Imperialism had, of course, existed before this. Ancient empires, such as the Roman Empire and various Chinese and Persian empires, had all spanned large swathes of the known world at the time. However, the Age of Exploration marked the beginning of a new age of global empires.
The 4 types of imperialism by Chelsea Plunkett
Direct vs. indirect rule by Chelsea Plunkett
Fall and Revival
The first places in the New World that were conquered were the nations now collectively known as Latin America. These places include most of South America and the Caribbean, as well as Central America and Mexico. The primary colonial force in the region was Spain. However, even after the Latin American Wars of Independence and Spanish withdrawal, the United States controlled the region through economic imperialism to profit off the land and the people.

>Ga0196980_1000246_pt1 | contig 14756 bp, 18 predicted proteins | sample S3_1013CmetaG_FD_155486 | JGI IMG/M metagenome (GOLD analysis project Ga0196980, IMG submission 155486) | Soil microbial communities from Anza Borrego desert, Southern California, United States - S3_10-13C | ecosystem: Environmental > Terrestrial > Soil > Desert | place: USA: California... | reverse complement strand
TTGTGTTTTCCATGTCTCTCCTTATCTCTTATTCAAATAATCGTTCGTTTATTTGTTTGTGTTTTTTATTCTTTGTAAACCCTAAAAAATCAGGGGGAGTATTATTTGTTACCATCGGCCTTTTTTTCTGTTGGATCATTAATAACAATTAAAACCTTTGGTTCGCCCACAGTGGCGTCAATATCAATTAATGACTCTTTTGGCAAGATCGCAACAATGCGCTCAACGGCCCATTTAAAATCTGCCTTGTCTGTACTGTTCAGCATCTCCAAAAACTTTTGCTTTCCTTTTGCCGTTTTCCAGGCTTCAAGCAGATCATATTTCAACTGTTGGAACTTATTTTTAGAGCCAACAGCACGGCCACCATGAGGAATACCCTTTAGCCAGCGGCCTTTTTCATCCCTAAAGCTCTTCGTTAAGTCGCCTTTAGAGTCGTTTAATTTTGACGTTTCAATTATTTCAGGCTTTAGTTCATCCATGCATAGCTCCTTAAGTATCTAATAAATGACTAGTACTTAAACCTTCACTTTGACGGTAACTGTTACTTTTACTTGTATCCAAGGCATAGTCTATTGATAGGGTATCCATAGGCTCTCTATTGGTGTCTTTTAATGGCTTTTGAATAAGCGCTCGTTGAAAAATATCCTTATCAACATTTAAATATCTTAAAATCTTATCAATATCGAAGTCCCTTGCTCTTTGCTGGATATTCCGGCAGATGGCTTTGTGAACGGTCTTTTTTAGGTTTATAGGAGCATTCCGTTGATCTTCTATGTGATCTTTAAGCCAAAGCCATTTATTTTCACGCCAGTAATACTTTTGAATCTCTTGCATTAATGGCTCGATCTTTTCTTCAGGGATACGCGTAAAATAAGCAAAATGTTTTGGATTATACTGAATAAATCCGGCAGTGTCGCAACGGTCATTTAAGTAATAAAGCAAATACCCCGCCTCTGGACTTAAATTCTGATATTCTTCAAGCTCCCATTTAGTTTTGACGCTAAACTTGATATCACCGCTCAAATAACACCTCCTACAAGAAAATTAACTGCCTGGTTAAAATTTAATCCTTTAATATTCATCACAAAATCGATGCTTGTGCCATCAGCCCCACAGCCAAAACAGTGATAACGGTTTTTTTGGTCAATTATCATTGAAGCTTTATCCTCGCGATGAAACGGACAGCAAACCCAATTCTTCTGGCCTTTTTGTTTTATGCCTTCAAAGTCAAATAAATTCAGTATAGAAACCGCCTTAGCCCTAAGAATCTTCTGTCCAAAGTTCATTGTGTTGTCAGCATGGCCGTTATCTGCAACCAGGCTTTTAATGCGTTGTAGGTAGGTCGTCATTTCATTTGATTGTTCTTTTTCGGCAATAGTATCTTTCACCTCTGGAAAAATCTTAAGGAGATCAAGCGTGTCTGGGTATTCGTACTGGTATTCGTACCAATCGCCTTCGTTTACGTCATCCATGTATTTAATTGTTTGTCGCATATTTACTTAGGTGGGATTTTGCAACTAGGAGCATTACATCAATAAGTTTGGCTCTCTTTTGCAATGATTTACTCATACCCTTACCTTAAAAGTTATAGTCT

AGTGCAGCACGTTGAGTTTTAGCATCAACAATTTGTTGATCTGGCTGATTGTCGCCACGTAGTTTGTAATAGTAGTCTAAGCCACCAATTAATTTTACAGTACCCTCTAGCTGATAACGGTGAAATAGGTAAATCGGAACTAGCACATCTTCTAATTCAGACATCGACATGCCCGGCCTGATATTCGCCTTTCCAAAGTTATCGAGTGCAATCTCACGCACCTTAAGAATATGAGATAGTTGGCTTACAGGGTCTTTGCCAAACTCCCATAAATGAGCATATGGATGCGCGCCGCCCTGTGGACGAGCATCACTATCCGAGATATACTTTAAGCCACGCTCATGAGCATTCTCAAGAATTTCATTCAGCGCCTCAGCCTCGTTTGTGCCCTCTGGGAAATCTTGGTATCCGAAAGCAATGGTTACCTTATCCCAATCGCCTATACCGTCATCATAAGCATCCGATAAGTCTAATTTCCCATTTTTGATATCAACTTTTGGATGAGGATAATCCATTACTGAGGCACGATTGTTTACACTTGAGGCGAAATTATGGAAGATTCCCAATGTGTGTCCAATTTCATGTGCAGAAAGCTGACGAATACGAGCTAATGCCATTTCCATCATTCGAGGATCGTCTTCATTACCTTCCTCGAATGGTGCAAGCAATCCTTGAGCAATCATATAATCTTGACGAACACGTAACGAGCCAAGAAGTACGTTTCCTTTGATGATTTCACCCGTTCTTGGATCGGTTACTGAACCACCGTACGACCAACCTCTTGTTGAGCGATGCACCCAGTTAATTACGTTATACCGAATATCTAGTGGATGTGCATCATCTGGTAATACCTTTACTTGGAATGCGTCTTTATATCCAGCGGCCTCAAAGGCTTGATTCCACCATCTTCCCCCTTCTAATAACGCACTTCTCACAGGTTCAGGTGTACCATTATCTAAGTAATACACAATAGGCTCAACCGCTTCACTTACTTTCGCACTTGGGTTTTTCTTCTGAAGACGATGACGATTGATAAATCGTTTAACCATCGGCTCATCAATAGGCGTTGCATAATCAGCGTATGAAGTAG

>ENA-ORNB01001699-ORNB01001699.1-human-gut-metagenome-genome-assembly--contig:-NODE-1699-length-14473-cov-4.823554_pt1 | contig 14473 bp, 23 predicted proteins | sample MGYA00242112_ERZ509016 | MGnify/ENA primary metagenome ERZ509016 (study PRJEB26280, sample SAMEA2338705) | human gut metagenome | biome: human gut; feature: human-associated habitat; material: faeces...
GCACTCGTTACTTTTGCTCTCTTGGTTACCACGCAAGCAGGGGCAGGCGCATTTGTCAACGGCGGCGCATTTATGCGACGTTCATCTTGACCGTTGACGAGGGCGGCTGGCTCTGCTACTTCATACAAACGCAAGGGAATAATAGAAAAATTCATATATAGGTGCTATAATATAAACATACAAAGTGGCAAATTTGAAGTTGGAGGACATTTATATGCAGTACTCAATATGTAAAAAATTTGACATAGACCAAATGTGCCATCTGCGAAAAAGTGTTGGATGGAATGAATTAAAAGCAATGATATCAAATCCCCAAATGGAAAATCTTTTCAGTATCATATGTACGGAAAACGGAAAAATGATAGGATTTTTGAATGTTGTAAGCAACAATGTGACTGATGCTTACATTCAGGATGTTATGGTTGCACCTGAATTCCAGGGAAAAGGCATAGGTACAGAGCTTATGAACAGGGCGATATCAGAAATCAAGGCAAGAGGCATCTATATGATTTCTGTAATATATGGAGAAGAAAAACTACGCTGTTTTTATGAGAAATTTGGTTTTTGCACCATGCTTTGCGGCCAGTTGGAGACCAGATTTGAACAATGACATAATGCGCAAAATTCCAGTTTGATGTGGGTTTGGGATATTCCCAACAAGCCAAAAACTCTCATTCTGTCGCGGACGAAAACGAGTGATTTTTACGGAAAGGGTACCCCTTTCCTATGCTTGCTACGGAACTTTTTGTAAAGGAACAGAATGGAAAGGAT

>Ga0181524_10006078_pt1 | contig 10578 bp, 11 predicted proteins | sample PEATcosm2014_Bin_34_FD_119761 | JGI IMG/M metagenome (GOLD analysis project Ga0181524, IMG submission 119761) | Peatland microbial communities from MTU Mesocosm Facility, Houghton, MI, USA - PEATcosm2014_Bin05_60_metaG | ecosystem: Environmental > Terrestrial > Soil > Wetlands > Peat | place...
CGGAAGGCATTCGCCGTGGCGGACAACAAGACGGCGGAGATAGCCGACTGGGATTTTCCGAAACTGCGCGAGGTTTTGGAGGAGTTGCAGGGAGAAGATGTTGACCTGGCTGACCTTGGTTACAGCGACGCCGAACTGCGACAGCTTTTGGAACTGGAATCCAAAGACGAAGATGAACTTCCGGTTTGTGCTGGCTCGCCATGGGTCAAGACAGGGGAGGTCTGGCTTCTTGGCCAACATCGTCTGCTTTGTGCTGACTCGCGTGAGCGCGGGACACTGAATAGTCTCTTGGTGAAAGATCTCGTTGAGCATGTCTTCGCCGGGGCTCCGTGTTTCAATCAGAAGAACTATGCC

The Spanish conquistadores, as the colonizers were known, arrived in the New World, and swiftly overthrew the local empires, and forced the indigenous peoples into the encomienda system. The system was supposed to protect and provide for natives by giving them food and shelter in exchange for free labor. In reality, the brutality of the labor and punishments killed most natives—those who didn’t die from the harsh conditions suffered from various illnesses. Around 90% of natives died from smallpox, measles, or the flu. Pre-Columbian cultures were subsequently destroyed.